94% of the funds permitted quarterly or more frequent redemptions, while just 6% of the funds allowed only annual redemptions in 2016. Notice periods broke down across the funds as follows: 30 days – 24%, 45 days – 30%, 60 days – 30% and 90 days – 16%, with only 21% of the equity strategies having notice periods of 60 days or longer, but 69% of the non-equity strategies requiring at least 60 days’ notice. The average notice period was 52.73 days (virtually the same as 2015’s 52.2 days).
Moreover, all of the funds had lock-ups or investor level gates and about 5% had both. In the standard class of the funds, similar to the 48% in 2015, 50% of all funds had a soft lock-up (usually, one year with a 2% – 4% redemption fee payable to the fund), consisting of 58% of the equity funds and 38% of the non-equity funds; 31% had a hard lock-up (usually, one year and non-rolling) as compared to a much lower 16% in 2015, consisting of 26% of the equity funds and 38% of the non-equity funds; 25% had an investor level gate (about the same as 2015), consisting of 21% of the equity funds and 31% of the nonequity funds; and somewhat surprisingly none of the funds had no lock-up or gate of any sort (as compared to 12% in 2015). In addition, continuing an ongoing trend, none of the funds within the Study had a fund level gate.
Sponsors who offered both U.S. and offshore funds set up master-feeder fund structures (as opposed to side-by-side structures) over 95% of the time, and such structures utilized the Section 3(c)(7) exemption about 75% of the time. Of the master-feeder fund structures, there was continued growth in the number of master funds established as partnerships, as opposed to corporations (primarily due to easier administrative and accounting capabilities available in partnerships). In addition, following the trend we first began to see in 2012, there was a significant increase in the number of managers who initially launched just a U.S. stand-alone fund (approximately 40%, up from 25% in 2015), many of whom were seeking to build a track record in order to attract offshore and U.S. tax-exempt investor interest down the road. About 50% of the stand-alone funds relied on the Section 3(c)(1) exemption. The average minimum initial investment was $2,300,000 for 3(c)(7) funds across all strategies (i.e., $2,600,000 for equity strategies and a lower $1,800,000 for non-equity strategies), while the average minimum initial investment was $974,000 for 3(c)(1) funds (with little difference between the equity and non-equity strategies). Typically, founders classes had a higher minimum investment than the standard classes. Lastly, no fund within the Study chose to go down the path of engaging in general solicitations and advertising as is now permitted under new Securities Act Rule 506(c) promulgated pursuant to the JOBS Act.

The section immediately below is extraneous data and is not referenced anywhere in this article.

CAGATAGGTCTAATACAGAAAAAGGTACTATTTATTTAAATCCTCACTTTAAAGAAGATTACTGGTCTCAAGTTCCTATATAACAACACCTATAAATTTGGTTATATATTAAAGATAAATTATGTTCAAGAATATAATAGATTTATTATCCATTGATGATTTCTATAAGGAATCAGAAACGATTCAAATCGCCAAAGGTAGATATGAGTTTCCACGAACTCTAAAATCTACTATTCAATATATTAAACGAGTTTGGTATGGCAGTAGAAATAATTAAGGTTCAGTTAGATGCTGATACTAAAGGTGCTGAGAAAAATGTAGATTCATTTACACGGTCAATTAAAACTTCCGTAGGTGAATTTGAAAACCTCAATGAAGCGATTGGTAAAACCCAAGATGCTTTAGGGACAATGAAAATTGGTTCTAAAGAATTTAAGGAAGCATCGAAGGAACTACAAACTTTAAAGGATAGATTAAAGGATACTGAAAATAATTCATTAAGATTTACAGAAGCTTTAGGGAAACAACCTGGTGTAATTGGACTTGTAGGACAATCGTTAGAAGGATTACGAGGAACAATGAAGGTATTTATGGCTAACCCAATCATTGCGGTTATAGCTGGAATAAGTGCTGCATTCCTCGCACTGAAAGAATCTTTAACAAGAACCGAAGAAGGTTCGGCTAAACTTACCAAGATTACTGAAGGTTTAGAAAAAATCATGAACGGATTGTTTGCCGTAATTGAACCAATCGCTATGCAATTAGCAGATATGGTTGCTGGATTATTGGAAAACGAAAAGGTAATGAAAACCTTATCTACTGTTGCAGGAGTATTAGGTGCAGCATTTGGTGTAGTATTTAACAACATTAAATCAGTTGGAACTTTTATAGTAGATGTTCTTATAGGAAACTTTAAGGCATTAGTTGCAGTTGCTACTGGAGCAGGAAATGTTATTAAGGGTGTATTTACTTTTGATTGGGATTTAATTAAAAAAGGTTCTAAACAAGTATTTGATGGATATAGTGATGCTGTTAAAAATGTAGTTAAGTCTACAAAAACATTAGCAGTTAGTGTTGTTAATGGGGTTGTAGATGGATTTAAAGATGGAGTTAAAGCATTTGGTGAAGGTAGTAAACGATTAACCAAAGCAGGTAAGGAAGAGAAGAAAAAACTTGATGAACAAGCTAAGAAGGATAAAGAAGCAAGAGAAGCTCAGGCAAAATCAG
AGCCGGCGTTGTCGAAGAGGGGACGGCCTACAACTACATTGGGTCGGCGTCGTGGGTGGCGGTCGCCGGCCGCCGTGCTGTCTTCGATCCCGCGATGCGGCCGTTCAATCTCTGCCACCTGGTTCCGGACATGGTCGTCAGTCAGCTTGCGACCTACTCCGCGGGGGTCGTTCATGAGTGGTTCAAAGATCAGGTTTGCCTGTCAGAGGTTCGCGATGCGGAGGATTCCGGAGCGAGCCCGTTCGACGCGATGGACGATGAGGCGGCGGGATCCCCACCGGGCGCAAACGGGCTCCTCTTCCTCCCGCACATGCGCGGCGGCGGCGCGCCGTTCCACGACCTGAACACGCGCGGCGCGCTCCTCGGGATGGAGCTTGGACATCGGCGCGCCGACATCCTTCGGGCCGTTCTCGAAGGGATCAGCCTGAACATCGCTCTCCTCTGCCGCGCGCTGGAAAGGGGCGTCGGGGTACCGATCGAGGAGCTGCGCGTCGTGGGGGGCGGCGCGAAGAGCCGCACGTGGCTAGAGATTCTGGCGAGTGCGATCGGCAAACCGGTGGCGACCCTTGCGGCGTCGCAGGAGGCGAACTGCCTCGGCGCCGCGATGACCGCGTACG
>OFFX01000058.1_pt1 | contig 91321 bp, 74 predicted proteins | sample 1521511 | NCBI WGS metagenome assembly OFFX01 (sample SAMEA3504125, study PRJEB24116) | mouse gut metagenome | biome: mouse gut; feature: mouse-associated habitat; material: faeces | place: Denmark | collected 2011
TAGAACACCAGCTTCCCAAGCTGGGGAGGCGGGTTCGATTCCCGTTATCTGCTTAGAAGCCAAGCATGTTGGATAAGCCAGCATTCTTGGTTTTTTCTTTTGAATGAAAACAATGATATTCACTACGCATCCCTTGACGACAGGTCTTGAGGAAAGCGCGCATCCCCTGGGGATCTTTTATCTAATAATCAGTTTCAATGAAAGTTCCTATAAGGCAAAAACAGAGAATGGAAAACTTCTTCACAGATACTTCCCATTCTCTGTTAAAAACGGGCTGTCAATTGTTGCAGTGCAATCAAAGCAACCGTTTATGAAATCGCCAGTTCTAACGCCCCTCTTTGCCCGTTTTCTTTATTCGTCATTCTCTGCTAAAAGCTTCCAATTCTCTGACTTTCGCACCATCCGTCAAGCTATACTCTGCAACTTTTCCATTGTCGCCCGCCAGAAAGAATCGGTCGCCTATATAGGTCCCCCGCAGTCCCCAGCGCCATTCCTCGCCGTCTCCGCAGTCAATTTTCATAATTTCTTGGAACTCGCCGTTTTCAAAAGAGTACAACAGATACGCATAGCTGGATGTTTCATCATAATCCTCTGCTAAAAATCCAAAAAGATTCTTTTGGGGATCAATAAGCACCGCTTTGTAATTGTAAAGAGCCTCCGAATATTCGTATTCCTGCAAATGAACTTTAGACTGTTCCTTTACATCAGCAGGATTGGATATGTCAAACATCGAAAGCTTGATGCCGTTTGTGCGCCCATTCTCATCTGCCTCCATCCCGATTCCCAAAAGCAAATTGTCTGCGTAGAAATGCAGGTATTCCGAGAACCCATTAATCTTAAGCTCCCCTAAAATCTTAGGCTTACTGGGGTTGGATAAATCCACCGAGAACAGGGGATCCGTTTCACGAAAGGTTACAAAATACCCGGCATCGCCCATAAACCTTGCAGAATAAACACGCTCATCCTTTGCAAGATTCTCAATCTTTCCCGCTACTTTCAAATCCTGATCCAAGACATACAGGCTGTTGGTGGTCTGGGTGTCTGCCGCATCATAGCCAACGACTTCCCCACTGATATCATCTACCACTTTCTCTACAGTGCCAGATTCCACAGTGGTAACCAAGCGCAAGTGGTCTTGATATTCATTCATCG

Similar to the regular non-seed investor environment, attracting seed investors also became more challenging in 2016 and, we estimate, based on conversations with various select industry participants and our own internal data, that within the entire hedge fund industry, for calendar year 2016, there were approximately 25 – 30 seed deals consummated (representing about a 25% decline over 2015 figures).
With respect to seed deals, of the funds we studied, the 2016 environment continued a recent trend with an increasing number of opportunistic, one-off investors entering the space (such as certain high net worth individuals acting alone or collectively through club deals, as well as family offices). In addition, several new seed deal-focused private equity funds have been raised (or are in the process of being raised) by a number of well known seeders, and the trend of fund-of-funds businesses repositioning their offerings as seed investment platforms has persisted. The higher end of seed investment deals remained in the $75 million to $200 million range, typically including a two to three year lock-up. For the smaller deals, usually with less well-known managers, the seed amounts generally ranged from $10 million to $50 million, often with a two year lock-up. Our data further suggested that, despite the year over year decrease in seeding activity, roughly 20% of 2016 seed deals contained revenue share sunsets and/or terminations after a number of years (with 10–15 years as a common break-point in those deals), which is roughly in line with our data from 2015.
We hope that you find The Seward & Kissel New Hedge Fund Study helpful. If you have additional input that you would like to share with us, or have any questions, please contact your primary attorney in Seward & Kissel’s Investment Management Group.